“Why? Why? Why?” The seemingly endless questions of a three-year-old test our patience at times. But even in those moments we rejoice because those whys reveal a budding interest in how the world works. And asking why about the world isn’t just for kids—it’s for all people at every age, because curiosity about creation points to the Creator.
But whys aren’t always good, particularly when they’re focused backward rather than forward. That’s what the preacher in Ecclesiastes tells us:
Say not, “Why were the former days better than these?” For it is not from wisdom that you ask this. (Eccles. 7:10)
Looking back—it’s something we’re all tempted to do from time to time. We look back to something we once had—health, wealth, success, a relationship—that’s now lost to us, perhaps forever. But often our backward look isn’t so much to a major loss but to a time that worked just a little bit better than now.
Perhaps today we don’t enjoy the quality of friendships we knew before, or our marriage hasn’t brought the happily ever after we’d dreamed of. When life today is lacking, when long-held expectations don’t pan out the way we’d hoped, we’re tempted to look to the past, and if we look too long, we might be in danger of actually going back.
Wishing We Could Go Back
Focusing on what we had rather than on what we have is the mark of discontentment, and when discontentment becomes entrenched in our hearts, we find ourselves second-guessing: Maybe I shouldn’t have left. Maybe I should go back. We become consumed with regaining a time in our lives that “worked.”
Focusing longingly on what we had rather than on what we have is the mark of discontentment.
Of course, sometimes going back is the answer: we may need to move back home, take a demotion, or cut something from our schedule. We can seek counsel in God’s Word and from godly advisers to determine if this is the case. But more often than not, it isn’t. And regardless of why we made a change, we are where we are today by God’s providence. “The heart of man plans his way, but the Lord establishes his steps” (Prov. 16:9). Whether our current circumstances are the result of wise or foolish planning, finding our way back to happiness does not begin with packing our bags.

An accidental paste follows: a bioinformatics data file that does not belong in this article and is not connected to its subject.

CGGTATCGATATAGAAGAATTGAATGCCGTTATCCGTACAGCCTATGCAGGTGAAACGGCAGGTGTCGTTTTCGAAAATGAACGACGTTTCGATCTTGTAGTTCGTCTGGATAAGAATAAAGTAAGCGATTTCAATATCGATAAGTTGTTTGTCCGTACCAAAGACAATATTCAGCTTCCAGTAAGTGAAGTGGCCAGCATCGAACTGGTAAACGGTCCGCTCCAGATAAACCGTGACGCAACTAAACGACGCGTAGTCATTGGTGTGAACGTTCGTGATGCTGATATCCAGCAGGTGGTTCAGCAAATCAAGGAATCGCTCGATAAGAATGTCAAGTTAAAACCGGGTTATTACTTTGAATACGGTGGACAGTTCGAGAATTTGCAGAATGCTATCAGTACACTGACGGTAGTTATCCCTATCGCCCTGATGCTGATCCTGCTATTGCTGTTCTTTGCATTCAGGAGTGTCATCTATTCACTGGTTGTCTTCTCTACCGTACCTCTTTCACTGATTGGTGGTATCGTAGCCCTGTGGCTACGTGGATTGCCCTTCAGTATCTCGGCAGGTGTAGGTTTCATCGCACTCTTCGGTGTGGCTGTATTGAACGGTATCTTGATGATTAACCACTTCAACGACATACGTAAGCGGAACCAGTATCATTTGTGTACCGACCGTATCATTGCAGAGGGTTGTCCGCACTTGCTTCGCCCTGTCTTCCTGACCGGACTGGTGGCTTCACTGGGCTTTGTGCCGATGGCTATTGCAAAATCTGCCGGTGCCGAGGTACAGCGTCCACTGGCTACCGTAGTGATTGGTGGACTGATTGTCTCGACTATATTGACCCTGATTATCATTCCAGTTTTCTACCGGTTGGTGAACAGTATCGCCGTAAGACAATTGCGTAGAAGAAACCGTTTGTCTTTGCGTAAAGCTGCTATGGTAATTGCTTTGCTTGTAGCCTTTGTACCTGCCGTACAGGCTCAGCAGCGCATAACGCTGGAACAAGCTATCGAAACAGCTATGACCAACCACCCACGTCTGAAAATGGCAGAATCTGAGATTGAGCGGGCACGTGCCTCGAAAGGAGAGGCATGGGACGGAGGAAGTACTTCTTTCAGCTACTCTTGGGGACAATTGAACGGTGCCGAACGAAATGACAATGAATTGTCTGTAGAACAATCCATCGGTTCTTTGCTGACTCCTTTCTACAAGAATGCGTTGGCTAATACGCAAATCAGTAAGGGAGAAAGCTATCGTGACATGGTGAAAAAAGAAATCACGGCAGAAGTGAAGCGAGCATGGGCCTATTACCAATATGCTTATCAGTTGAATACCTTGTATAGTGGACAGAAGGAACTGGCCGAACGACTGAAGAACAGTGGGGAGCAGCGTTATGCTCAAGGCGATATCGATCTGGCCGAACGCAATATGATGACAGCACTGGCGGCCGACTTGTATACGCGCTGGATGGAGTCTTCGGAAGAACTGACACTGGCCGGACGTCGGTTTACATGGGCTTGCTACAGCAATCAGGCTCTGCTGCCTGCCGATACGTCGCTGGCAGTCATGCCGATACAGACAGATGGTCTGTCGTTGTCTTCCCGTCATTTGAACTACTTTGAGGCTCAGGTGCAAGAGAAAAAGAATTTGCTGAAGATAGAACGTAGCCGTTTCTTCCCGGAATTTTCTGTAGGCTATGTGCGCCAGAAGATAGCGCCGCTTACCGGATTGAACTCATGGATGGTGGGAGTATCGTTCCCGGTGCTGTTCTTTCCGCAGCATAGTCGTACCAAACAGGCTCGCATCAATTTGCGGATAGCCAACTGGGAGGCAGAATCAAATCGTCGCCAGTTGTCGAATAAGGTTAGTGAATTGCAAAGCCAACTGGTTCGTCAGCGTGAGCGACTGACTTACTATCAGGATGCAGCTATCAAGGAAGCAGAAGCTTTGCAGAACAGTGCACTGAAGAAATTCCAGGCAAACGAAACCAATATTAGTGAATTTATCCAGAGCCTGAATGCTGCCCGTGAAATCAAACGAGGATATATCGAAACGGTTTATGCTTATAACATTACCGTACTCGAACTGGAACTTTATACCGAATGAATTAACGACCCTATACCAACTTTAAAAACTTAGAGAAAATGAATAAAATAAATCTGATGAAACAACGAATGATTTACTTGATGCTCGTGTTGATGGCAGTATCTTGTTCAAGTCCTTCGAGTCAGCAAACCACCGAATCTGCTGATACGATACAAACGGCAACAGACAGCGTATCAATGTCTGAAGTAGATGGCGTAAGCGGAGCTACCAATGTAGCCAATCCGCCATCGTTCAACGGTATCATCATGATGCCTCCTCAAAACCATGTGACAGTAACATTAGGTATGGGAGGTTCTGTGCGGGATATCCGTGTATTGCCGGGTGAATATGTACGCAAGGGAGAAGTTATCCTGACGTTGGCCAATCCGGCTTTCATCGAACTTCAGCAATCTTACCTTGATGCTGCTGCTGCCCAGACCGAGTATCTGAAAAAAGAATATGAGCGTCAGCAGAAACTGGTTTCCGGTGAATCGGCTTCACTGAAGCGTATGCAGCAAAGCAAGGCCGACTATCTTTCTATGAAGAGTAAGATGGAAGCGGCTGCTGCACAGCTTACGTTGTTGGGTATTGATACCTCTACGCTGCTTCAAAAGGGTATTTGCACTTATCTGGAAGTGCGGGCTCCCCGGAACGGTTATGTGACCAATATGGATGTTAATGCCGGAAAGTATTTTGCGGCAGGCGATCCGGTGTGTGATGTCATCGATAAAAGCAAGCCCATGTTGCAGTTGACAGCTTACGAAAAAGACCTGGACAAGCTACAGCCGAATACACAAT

Wishing we could go back to a happier time often stems from our desires for things we lack—increased opportunities to serve the Lord, fulfilling work, a better quality of life, more intimate relationships. Put simply, we’re discontented, and that’s what compels us to seek that missing something or someone.
Searching for Something Better
But the truth is, there’s always something missing, and there always will be until we’re home in glory. If we don’t accept this reality, we’re likely to keep reaching to have it all—because, we reason, if we don’t have it all, we haven’t yet found where God wants us to be. So we leave one place—a home, a church, a relationship—for yet another in hope of something just a little bit better, more fulfilling, more tailored to who we’ve become at this point in our lives.
Contentment is impossible until we accept that God doesn’t direct our steps for the purpose of prospering our earthly circumstances. Everything God does in our lives has one overarching purpose: for us to glorify him and enjoy him forever.
Contentment is impossible until we accept that God doesn’t direct our steps for the purpose of prospering our earthly circumstances.
When we grasp this truth—from our head all the way to our heart—contentment becomes a lifestyle, something that characterizes us. What a joy to realize that contentment is found right where we are today!
Living Contentedly in the Moment
No matter what brought us to our current circumstances, no matter what’s been lost to the past, we can thank the Lord for his wise providence in leading us where we are now, even if we can’t see how his primary purpose is playing out just yet. We can pray, “Thank you, God, that I am in this place, this job, this marriage, because for reasons I cannot understand, it is working for my eternal good and will showcase your glory.”
So we can leave the past in the past. Contentment—the kind that enables us to enjoy today’s blessings and to go without those we lack—has very little to do with our circumstances and everything to do with our union with Christ. In him, we can let the past go. In him, we can live contentedly in the moment. And in him, we can look forward to a glorious future.